Publisher: Possibilities Publishing Company (2015)
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Immersed in the nostalgia of classic summer camp experiences, Becoming Jonika is the coming-of-age story of Joni Byrnes, who, after finding herself on the wrong side of the law, receives a second chance at St. Augustine of Hippo’s summer camp in the trouble-ridden summer of 1969.

Set against the backdrop of the Vietnam War and the aftermath of Martin Luther King Jr.’s assassination, Joni Byrnes is just trying to live a normal teenage life. At the cusp of high school, Joni’s parents send her to Redwood Academy, where they believe Joni will become their ideal daughter. In reality, Joni is quickly labeled by her elite classmates as a loser and an outcast, and the only place Joni feels like herself is in a swimming pool.

One day after practice, she meets Ishmael, who used to be on her neighborhood swim team and is now recently returned home after being discharged from the military. Ishmael treats Joni like she is special, and because of her insecurities and desire to be loved and accepted by others, she falls head-over-heels for him and follows him down a dangerous path that lands her in a courtroom at the mercy of a judge.

Instead of sending her to Juvie, the judge gives Joni the opportunity to make amends. She becomes the swimming instructor at a camp for young African-American children. Becoming an outcast yet again as the only white counselor, Joni learns about of her campers’ and co-counselors’ home lives. She sees their courage and perseverance and tries to move on from her own past; becoming her own person in the face of expanding generational and racial divides.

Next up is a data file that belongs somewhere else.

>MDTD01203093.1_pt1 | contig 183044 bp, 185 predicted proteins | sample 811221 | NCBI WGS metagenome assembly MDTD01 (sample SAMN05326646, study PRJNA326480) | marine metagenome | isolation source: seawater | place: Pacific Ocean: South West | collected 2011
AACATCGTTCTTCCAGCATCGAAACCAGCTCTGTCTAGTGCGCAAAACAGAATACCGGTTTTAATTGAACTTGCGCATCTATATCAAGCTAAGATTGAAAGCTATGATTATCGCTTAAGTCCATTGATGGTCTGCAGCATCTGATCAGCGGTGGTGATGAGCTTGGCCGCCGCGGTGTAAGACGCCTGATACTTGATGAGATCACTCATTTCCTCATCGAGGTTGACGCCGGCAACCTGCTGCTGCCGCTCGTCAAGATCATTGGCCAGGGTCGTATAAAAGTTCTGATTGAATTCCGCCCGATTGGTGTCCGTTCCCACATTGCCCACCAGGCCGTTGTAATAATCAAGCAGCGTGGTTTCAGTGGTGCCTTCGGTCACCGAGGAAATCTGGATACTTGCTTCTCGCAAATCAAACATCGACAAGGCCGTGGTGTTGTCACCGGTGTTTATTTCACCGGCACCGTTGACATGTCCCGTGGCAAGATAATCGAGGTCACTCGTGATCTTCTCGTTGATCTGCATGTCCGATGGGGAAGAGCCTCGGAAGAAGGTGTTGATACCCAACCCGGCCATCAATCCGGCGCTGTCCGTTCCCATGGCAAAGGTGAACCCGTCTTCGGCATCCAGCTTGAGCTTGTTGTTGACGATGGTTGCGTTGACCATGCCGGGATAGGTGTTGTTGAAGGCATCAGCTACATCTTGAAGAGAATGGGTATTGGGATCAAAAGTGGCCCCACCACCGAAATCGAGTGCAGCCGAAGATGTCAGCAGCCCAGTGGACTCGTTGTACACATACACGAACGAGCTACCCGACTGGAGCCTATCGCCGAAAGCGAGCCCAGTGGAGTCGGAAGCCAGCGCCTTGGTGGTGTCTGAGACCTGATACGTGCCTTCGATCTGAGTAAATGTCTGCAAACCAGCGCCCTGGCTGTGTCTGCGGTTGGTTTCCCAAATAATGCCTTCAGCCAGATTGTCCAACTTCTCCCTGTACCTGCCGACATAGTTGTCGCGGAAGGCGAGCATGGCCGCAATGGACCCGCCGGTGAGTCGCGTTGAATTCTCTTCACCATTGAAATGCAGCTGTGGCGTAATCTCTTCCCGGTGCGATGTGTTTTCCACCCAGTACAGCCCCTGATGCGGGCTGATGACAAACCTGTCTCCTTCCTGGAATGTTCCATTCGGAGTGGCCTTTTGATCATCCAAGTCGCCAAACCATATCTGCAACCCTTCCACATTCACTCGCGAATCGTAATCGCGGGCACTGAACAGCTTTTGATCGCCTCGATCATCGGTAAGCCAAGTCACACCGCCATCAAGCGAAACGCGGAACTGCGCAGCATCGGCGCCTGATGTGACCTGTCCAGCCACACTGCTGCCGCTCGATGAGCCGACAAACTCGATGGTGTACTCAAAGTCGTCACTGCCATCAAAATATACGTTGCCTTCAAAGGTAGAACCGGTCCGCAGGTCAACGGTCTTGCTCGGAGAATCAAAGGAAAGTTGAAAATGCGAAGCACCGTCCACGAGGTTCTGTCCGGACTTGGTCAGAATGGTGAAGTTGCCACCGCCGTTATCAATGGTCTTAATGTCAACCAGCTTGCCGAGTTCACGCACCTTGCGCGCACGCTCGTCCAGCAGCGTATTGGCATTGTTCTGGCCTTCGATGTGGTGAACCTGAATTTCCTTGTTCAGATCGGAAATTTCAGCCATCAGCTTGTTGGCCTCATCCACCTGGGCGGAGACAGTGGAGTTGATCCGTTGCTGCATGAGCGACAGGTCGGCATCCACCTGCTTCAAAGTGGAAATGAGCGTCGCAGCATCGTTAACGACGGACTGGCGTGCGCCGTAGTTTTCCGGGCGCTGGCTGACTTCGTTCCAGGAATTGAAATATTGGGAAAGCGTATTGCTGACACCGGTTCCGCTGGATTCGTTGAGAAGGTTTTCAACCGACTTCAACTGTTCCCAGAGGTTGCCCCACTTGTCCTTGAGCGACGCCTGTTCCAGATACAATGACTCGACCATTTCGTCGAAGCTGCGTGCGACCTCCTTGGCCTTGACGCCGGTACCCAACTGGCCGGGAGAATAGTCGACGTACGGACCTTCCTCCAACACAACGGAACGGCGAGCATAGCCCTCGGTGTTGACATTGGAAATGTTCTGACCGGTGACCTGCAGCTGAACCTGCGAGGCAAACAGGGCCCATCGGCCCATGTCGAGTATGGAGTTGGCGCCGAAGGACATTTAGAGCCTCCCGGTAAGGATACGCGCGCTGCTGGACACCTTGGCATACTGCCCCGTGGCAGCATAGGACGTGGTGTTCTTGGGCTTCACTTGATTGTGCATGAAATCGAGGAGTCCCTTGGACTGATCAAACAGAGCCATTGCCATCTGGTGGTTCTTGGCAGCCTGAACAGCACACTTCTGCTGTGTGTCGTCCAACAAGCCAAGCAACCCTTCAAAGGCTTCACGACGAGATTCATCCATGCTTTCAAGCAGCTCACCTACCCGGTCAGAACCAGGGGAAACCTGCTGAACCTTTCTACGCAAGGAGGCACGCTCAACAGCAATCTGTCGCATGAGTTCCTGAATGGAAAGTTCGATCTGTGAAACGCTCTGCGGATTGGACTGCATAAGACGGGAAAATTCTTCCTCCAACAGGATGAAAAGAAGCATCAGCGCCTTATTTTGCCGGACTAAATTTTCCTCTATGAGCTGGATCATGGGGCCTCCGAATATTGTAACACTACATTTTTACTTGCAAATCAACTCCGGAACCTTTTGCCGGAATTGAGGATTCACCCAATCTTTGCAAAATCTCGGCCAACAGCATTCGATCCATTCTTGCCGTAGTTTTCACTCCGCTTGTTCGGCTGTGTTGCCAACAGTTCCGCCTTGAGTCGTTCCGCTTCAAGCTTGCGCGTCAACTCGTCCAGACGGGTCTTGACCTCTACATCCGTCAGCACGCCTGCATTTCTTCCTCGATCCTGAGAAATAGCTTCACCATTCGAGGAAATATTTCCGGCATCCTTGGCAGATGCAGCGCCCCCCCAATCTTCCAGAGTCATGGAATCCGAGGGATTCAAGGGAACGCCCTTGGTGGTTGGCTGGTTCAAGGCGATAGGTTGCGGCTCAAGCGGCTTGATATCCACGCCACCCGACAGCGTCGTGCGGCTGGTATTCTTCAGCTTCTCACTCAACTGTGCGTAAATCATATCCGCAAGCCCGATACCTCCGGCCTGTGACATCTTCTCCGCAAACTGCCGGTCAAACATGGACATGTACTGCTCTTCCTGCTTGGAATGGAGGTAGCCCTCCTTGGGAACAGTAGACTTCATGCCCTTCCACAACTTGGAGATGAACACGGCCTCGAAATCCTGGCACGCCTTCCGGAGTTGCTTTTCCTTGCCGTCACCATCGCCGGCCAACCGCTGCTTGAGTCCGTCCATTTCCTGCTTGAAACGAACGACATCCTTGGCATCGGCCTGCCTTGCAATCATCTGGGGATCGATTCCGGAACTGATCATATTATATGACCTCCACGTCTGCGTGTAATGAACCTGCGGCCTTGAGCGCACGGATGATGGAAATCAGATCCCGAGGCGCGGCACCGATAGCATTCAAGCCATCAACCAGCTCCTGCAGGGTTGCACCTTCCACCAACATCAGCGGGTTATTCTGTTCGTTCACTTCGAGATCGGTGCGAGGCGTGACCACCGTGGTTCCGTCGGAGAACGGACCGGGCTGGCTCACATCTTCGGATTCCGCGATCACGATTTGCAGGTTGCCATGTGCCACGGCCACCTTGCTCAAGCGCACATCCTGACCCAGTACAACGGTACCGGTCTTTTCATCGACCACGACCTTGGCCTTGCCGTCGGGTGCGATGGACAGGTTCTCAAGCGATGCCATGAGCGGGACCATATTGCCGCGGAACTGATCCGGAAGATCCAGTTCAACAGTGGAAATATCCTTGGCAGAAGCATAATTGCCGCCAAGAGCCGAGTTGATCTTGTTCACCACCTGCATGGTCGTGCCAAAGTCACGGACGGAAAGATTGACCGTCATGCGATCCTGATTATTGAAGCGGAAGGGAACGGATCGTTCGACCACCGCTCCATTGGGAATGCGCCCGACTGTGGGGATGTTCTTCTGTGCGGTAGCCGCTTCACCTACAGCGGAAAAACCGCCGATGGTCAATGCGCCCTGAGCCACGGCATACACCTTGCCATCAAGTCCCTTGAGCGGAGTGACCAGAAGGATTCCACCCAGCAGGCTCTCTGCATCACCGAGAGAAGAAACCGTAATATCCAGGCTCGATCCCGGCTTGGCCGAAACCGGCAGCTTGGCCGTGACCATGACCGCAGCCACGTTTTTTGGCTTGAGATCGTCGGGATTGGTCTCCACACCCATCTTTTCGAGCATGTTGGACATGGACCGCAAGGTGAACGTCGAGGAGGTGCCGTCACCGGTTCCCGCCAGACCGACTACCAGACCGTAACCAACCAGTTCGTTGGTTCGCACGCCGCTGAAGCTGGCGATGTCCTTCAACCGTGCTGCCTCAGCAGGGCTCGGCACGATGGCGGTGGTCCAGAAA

The hand-drawn look of the cover and the journal-like appearance of the interior create a physical representation of Joni’s report to the judge, pulling readers in and immersing them into the story. The descriptions of the inescapable humidity of summer, the coolness of pool water, and the sweetness of bug juice all feel within reach. In addition to the rich descriptions of Joni’s surroundings, PJ Devlin achieves authentic characterization in the development of Joni and those she encounters throughout the novel.

Joni’s feeling of being an outcast and a loser hits her upon arrival to Camp St. Augustine of Hippo, where she is different in every way from the people around her. In a heart-to-heart with Joni, one of the counselors’ is explicit about what being at camp means, “For us, that’s freedom. For you, camp’s a prison. That’s the difference.”

As the summer progresses, Joni is given the name Jonika and finds herself surrounded by people who like her despite their differences. Jonika describes these feelings in her report, “We were different on the outside but not on the inside.”  By summer’s end, she’s uncertain about returning to her old life, but takes courage from the powerful lessons she learned at summer camp. She leaves Joni’s problems and insecurities in the past and instead becomes the person she chooses to be — Jonika.

Becoming Jonika by PJ Devlin won 1st Place in the 2017 Dante Rossetti Awards for Young Adult Fiction.